More significant, however, was the impression the U.S. Balloon Corps operations left on the twenty-five-year-old German Count Ferdinand von Zeppelin, a foreign military observer of the Army of the Potomac. Once retired from the German army, von Zeppelin turned his attention towards advancing airship design. Years of experimentation created technology that was leaps and bounds ahead of the simple balloons of the Civil War. Perhaps Zeppelin’s most significant contribution to airship design was surrounding the gas bag of a balloon with a rigid airframe creating a vehicle suitable for commercial use.

Between 1909 and 1914 his airships made 1600 flights in Europe, carrying over 37,000 passengers without incident.[17] With the outbreak of the First World War, Zeppelin’s squadrons of dirigibles had a far more sinister purpose and delivered the first aerial bombardment on civilian targets, including the first incendiary bombs on London (1915).  The Hindenburg incident in 1937 signaled the end of the golden age of airships and their military use was limited to tethered air defense balloons, convoy protection, and submarine hunting.

While historians can debate the impact Thaddeus Lowe had on the outcome of the Civil War, what cannot be debated is that the Balloon Corps’ exploits marked the first time the U.S. military attempted flight. The concept of aerial observation, whether by drone, aircraft or satellite remains a critical consideration on the modern battlefield.

Lowe died on January 16, 1913, in Pasadena, California, U.S. at the age of 80, after years of failing health.

Jeff Ballard is a historian, writer, and the Editor-in-Chief of The Saber and Scroll Journal. He has written numerous magazine and journal articles on topics in military history, American political geography, and social history. He earned his master’s degree in Military History, with Honors, from American Military University in 2015. Jeff’s thesis and the bulk of his subsequent research and writing focus on shifts in US Navy tactics and doctrine during the Guadalcanal Campaign 1942-1943. This native Californian lives in Huntington Beach with his wife Carol, son Andrew, and Chihuahua/Min-Pin mix Taco Bell.


 

[1] Dr. James L. Green, “Civil War Ballooning During the Seven Days Campaign” Civil War Trust. http://www.civilwar.org/education/history/civil-war-ballooning/ballooning-during-the-seven.html [accessed: July 15, 2013].

[2] Allan W. Howey, “War of the Aeronauts: The History of Ballooning in the Civil War,” Air & Space Power Journal 17. no. 3 (Fall 2003): 122.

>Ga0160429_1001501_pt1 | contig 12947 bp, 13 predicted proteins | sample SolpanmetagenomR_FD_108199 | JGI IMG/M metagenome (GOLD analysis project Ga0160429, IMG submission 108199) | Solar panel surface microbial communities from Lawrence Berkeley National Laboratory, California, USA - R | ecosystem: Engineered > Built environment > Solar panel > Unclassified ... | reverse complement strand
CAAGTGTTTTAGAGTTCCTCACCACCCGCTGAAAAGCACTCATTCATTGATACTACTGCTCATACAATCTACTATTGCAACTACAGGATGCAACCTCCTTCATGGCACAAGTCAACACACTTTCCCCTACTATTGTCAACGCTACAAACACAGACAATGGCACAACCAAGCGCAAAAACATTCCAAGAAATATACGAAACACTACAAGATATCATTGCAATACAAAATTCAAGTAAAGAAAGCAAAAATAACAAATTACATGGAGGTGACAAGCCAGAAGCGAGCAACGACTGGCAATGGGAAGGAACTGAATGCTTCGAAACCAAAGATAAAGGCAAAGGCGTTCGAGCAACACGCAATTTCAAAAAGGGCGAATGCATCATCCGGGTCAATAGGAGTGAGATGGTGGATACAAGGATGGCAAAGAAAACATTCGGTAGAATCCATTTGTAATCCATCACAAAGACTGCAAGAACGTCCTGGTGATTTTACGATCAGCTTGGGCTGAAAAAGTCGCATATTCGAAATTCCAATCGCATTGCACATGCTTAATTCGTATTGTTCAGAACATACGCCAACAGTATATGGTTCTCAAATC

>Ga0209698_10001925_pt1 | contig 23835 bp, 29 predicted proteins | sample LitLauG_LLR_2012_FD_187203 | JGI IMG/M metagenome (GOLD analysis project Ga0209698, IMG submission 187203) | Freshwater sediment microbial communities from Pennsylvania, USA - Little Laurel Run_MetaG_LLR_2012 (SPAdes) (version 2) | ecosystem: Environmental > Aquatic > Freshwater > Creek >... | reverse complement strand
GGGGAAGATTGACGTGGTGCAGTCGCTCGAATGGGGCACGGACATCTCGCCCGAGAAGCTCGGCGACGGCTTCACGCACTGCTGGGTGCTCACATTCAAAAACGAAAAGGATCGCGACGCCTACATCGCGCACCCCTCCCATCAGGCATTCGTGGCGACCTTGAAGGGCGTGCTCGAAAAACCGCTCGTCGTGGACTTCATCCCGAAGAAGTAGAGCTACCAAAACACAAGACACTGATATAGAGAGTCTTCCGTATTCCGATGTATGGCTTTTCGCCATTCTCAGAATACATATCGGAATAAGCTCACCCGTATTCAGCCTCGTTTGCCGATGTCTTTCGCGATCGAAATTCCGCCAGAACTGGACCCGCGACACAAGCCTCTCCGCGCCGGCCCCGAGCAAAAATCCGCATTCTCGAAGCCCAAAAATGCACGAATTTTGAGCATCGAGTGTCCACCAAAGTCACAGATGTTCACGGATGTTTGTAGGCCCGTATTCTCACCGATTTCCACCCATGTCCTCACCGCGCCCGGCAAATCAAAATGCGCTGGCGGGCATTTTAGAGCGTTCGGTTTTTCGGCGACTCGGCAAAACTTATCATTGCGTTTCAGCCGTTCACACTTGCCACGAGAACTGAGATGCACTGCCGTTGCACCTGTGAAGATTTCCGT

[3] Duane J. Squires, “Aeronautics in the Civil War” The American Historical Review 42, no. 4 (Jul., 1937), 652-669. http://www.jstor.org/stable/1839448 [accessed: April 17, 2022], 662.

[4] Charles M. Evans, War of Aeronauts: A History of Ballooning in the Civil War (Mechanicsburg, PA: Stackpole Books, 2002), 179.

[5] Green.

[6] Howey, 122.

[7] Evans, 113.

[8] Ibid.

[9] Ibid., 114.

[10] Squires, 663.

[11] Ibid.

[12] Ibid., 664.

[13] Ibid.

[14] Ibid., 666.

[15] Evans, 296.

[16] Ibid., 298.

[17] Ibid., 302.

This entry was posted in Campaigns, Leadership--Federal, Personalities and tagged , , , , , , , , , , , , , , , , . Bookmark the permalink.

4 Responses to America’s First Air Force: Union Aeronauts and McClellan’s Peninsula Campaign, Part Four – Davis, Lee, and Longstreet Were Standing in a Field

  1. mark harnitchek says:

    thanks for this terrific great series … you’ve resurrected what most of us amateur historians regard as a footnote during the Penisula Campaign to its right place in military history … Lowe was really THE pioneer in modern intel gathering — from obeservation ballons in WWI over the trenches, to spotter aircraft in WWII and Vietnam, and satelitte and drone imagery in OIF/OEF, Lowe had the big idea …thanks again.

  2. Larry De Maar says:

    Thanks for this wonderful series on the Balloon Corps. It seems to have been very helpful, I am surprised that the Union stopped it’s use.

  3. Lyle P. Smith says:

    Excellent.

  4. BillF says:

    More “What if” scenarios for Gettysburg and Petersburg.

Please leave a comment and join the discussion!